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Table of Contents:

GS Paper 1:

1. Guru Gobind Singh.


GS Paper 2:

1. Saansad Adarsh Gram Yojana.

2. Political Parties Registration Tracking Management System.

3. Agreement on Prohibition of Attacks against Nuclear Installations and Facilities.


GS Paper 3:

1. Supreme Court bats against transfer of community resources.

2. Gaganyaan mission.


Facts for Prelims:

1. Mani app.

2. Senna Spectabilis.


GS Paper  : 1

Topics Covered: Indian culture will cover the salient aspects of Art Forms, Literature and Architecture from ancient to modern times.

Guru Gobind Singh

What to study?

For Prelims and Mains: Guru Gobind Singh- key contributions.

Context: The birth anniversary of Guru Gobind Singh was celebrated on January 2nd this year.

About Guru Gobind Singh:

  • He was the 10th Sikh guru.
  • He was born at Patna, Bihar, India, on December 22, 1666. His birthday sometimes falls either in December or January or even both months in the Gregorian calendar. The annual celebration of the Guru’s birthday is based on the Nanakshahi calendar.
  • He became the Sikh guru at the age of nine, following the demise of father, Guru Tegh Bahadur, the ninth Sikh Guru.
  • He is known for his significant contributions to the Sikh religion, including the introduction of the turban to cover hair.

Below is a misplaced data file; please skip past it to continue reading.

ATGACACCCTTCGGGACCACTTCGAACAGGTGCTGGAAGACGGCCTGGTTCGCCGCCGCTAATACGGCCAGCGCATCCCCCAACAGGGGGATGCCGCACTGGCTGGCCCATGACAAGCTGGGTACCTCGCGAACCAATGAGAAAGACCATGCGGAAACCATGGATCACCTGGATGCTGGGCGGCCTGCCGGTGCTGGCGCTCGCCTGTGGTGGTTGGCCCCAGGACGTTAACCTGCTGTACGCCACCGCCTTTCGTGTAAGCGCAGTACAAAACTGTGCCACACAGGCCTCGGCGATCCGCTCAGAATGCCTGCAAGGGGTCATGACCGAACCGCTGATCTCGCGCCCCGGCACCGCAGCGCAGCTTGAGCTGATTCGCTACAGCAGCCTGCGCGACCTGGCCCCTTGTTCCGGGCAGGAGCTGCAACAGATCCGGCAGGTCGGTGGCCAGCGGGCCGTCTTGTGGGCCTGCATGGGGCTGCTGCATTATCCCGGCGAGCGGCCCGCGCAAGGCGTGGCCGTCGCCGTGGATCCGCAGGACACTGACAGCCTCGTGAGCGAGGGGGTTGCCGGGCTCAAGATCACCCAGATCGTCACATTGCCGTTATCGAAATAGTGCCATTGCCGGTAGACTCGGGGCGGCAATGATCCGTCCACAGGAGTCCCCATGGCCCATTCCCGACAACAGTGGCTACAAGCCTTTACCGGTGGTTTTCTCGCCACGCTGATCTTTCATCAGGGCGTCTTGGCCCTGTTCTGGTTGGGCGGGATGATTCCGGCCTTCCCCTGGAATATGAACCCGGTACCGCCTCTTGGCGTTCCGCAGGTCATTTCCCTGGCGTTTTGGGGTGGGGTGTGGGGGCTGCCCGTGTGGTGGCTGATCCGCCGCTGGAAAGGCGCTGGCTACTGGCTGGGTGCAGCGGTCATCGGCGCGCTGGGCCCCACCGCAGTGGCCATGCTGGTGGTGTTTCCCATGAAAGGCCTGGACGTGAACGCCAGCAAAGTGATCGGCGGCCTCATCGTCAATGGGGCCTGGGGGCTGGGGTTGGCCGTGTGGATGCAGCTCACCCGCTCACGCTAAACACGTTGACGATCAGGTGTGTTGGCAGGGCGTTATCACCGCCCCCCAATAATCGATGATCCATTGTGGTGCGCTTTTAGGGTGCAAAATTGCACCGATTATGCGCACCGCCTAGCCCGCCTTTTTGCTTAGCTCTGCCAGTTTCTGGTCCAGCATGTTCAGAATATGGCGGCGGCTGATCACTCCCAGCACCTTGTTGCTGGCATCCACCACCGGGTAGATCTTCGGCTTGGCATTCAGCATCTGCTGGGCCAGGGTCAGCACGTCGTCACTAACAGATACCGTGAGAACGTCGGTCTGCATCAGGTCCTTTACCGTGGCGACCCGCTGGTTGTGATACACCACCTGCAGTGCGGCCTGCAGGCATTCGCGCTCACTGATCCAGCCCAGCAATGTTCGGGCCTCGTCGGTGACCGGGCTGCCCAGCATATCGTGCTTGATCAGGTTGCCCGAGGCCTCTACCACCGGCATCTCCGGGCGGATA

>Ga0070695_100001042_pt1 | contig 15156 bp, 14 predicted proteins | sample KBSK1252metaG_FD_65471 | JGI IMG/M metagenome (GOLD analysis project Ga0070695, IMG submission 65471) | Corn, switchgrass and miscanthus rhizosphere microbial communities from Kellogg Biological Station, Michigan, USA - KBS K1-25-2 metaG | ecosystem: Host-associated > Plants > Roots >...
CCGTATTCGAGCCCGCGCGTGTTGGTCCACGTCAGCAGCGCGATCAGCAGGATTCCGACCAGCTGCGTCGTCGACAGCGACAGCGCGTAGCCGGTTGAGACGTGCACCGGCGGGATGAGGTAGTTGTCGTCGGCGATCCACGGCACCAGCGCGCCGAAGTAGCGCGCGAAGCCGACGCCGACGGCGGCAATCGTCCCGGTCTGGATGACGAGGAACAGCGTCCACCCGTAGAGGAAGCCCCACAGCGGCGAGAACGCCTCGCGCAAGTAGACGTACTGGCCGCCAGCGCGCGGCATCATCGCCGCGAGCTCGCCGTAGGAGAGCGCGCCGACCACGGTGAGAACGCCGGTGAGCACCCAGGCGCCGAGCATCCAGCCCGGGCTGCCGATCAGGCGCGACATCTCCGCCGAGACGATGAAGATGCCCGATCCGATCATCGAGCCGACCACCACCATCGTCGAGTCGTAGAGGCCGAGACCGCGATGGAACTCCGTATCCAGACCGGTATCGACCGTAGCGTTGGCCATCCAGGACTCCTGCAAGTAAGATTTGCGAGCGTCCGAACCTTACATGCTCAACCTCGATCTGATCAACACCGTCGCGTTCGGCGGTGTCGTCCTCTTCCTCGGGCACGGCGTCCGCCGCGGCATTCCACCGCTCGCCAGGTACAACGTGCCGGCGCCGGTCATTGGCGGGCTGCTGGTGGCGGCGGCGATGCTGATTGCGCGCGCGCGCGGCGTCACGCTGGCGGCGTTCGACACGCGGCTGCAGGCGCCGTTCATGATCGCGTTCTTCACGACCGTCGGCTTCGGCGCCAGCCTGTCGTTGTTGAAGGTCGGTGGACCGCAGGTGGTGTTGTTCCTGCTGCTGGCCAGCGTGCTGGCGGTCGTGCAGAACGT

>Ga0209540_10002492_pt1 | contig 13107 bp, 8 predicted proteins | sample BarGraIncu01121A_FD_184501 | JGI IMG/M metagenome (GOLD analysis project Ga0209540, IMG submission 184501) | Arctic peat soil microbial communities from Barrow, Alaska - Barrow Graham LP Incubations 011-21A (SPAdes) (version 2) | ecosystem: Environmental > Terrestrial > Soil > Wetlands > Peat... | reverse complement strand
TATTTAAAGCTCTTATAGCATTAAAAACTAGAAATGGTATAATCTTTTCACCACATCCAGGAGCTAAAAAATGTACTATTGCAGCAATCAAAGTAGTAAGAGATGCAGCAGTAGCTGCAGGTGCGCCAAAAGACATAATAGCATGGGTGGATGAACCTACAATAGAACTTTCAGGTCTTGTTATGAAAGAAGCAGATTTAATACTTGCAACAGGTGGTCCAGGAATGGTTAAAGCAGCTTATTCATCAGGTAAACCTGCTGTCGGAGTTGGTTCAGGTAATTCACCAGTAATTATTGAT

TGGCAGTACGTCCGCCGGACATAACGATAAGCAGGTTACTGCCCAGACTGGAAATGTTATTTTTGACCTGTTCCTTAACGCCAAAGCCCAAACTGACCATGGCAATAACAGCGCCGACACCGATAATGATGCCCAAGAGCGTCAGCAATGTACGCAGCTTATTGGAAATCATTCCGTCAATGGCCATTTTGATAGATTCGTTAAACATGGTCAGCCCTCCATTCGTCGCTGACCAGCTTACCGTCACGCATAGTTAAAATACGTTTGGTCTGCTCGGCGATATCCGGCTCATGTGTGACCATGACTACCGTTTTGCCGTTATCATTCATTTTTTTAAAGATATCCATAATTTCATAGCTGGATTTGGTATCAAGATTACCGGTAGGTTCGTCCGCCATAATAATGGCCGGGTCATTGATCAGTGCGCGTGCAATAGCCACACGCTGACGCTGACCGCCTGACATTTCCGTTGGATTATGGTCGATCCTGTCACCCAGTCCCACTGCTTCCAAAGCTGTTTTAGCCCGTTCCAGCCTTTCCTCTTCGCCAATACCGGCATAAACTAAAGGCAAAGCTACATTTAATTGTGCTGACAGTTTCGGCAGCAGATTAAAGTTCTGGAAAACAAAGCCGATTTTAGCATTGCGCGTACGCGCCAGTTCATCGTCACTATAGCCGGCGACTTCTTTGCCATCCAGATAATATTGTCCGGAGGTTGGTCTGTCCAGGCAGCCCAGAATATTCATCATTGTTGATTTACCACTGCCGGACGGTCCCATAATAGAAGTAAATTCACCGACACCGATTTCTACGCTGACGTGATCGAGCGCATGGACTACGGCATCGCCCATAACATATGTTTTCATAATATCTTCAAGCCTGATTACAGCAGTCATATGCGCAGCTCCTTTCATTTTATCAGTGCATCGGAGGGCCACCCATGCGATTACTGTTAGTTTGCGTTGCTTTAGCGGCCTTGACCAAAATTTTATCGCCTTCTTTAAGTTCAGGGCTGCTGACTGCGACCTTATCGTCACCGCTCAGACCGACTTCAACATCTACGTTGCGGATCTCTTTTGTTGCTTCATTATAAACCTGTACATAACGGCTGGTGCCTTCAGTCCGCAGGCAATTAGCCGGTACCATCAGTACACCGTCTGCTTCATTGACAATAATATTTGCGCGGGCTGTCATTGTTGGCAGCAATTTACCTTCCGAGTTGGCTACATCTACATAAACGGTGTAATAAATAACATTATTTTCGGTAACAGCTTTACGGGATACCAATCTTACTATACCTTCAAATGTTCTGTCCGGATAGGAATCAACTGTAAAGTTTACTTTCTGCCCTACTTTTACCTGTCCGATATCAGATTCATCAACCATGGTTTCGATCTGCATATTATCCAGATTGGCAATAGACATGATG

• He also founded the principles of Khalsa or the Five ‘K’s.
  • He is also responsible to establish the highest order in the Sikh community.
  • Followers of the Sikh faith religiously follow the morals and codes of discipline set up by Guru Gobind Singh.
  • He fought against the Mughals later in battle of Muktsar in 1705.
  • He was assassinated in 1708.
  • He named Guru Granth Sahib, the religious text of the Khalsas and the Sikhs, as the next Guru of the two communities.

Sources: the Hindu.


GS Paper  : 2

Topics Covered: Government policies and interventions for development in various sectors and issues arising out of their design and implementation.

Saansad Adarsh Gram Yojana

What to study?

For Prelims: Key features of the Yojana.

For Mains: Significance and challenges present and ways to address them.

Context: Out of the total 790, only 252 Members of Parliament (MPs) have adopted gram panchayats under phase-4 of Saansad Adarsh Gram Yojana (SAGY).